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Saving lives with early sepsis detection

Watch how Cerner, HPE, and Aruba are working together within digitally-enabled healthcare systems to improve the early detection, monitoring, and treatment of a life-threatening condition.

Sepsis, a complication of infection that rapidly leads to organ failure and septic shock, is “one of the biggest killers” in hospitals today, according to Tobi Oremule, a registered pharmacist and solution expert at healthcare technology provider Cerner. “In the U.K. alone, it kills up to 50,000 people a year,” she says.

One of the problems in treating sepsis is that patients must receive IV fluids and antibiotics quickly—within an hour of detection. But because sepsis can present in a variety of ways, it can be difficult to diagnose, Oremule explains. Care providers could miss symptoms such as changes in vital signs and thus lose critical time in starting treatment, leading to increased mortality rates, she says.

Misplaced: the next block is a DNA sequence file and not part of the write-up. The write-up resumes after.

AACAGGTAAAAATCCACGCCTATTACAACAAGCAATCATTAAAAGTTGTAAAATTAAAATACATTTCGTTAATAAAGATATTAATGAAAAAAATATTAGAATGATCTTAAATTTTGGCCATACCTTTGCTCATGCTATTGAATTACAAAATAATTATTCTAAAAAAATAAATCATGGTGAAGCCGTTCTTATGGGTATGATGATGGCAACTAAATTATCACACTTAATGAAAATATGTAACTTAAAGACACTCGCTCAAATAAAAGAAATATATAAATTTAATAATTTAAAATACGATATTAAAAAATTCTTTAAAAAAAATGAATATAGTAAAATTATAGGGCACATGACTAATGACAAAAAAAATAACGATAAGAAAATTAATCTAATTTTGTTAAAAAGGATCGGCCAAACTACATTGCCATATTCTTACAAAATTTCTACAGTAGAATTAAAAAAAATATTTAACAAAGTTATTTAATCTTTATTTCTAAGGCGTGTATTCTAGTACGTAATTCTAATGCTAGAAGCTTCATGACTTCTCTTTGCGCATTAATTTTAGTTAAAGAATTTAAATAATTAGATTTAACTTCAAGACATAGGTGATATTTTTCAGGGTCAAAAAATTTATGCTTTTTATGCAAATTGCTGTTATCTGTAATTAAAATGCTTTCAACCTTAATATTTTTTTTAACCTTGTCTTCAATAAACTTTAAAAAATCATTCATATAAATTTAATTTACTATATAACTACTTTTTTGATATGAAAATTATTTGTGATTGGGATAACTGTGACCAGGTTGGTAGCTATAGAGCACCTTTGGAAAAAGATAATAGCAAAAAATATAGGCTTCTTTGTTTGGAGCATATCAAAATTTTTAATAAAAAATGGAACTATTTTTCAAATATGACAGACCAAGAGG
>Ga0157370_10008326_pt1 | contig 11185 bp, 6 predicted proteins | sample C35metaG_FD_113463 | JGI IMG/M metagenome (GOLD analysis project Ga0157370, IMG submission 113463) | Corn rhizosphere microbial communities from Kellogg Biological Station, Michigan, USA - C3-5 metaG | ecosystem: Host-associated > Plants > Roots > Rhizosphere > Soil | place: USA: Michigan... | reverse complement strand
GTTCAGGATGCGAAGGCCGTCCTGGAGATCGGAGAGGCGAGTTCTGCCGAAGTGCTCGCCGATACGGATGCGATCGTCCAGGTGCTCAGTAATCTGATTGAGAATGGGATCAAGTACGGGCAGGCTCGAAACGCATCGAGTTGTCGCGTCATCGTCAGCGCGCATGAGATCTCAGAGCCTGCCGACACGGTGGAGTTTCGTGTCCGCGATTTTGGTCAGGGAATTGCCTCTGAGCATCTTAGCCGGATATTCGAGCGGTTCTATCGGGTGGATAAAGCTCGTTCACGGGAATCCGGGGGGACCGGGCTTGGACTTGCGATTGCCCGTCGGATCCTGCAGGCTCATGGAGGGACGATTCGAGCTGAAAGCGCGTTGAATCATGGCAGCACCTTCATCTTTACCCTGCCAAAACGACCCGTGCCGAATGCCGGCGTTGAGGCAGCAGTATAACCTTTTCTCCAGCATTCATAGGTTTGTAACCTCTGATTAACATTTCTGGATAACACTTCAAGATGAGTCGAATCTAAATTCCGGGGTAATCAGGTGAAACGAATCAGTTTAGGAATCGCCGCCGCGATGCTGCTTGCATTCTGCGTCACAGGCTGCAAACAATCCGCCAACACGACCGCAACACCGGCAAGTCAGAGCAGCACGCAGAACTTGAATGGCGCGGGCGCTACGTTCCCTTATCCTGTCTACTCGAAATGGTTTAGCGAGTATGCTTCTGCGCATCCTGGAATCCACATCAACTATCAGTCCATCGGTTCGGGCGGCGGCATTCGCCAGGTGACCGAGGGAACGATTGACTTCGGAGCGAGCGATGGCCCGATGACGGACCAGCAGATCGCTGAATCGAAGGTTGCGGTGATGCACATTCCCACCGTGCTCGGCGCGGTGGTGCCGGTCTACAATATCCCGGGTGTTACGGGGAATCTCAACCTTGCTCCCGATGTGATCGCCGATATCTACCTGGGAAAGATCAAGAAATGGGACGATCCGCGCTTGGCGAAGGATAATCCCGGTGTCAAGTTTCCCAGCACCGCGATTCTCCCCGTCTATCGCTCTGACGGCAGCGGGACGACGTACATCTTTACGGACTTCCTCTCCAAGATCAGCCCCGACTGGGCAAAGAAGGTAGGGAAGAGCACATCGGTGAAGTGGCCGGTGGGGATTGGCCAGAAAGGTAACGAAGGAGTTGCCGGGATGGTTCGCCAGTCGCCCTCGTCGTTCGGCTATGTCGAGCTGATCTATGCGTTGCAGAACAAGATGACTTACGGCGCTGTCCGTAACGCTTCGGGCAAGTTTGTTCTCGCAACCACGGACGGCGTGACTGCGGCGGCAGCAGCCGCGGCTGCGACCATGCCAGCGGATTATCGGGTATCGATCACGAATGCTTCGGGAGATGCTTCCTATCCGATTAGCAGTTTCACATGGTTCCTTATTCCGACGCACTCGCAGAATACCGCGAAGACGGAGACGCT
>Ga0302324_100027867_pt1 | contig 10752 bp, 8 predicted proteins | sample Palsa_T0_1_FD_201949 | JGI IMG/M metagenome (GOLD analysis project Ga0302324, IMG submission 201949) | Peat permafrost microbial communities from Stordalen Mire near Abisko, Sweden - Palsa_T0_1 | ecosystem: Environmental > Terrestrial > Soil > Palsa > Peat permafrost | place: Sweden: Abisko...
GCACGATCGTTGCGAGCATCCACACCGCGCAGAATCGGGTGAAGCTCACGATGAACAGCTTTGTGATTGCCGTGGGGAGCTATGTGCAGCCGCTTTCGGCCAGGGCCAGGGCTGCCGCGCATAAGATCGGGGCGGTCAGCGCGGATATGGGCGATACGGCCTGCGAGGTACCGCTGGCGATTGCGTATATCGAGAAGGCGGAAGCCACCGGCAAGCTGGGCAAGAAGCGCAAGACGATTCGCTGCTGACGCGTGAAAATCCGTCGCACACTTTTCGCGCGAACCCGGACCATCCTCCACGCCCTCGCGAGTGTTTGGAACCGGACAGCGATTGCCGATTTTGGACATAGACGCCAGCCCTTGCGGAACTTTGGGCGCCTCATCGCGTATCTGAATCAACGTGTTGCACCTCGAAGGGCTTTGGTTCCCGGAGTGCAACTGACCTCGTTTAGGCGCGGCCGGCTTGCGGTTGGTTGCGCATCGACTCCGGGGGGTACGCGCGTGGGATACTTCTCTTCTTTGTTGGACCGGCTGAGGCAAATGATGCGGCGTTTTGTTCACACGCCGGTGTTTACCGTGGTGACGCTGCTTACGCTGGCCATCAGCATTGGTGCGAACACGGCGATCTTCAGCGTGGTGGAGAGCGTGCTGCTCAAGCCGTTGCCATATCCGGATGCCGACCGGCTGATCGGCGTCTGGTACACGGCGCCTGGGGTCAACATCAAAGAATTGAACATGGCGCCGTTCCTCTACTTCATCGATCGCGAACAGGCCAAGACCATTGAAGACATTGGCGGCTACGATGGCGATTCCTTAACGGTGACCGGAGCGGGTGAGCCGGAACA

Automating analysis and alerts

To enable early detection and treatment of sepsis, Cerner, Hewlett Packard Enterprise, and Aruba, an HPE company, have partnered on technology that seamlessly integrates with patients’ electronic health records to capture sepsis “triggers” in real time and alert clinicians.

Cerner’s software, called the St. John sepsis algorithm, has embedded decision support to help doctors quickly and accurately diagnose the condition and determine the right course of action. As part of the partnership, HPE provides a “robust and secure” platform for the clinical software to run on, while Aruba provides clinical-grade networking, explains Rich Bird, HPE’s worldwide manager for healthcare.

According to Niel Shah, clinical device lead at Cerner, the St. John sepsis algorithm is currently running in about 440 hospitals and monitoring about a million patients per day.

“The success of the sepsis project really shows us the power that partners working together can deliver for a modern, digitized healthcare system,” says Bird.

Healthcare and life sciences: Leverage digital technology advances to make medicine and research more precise and patient-focused.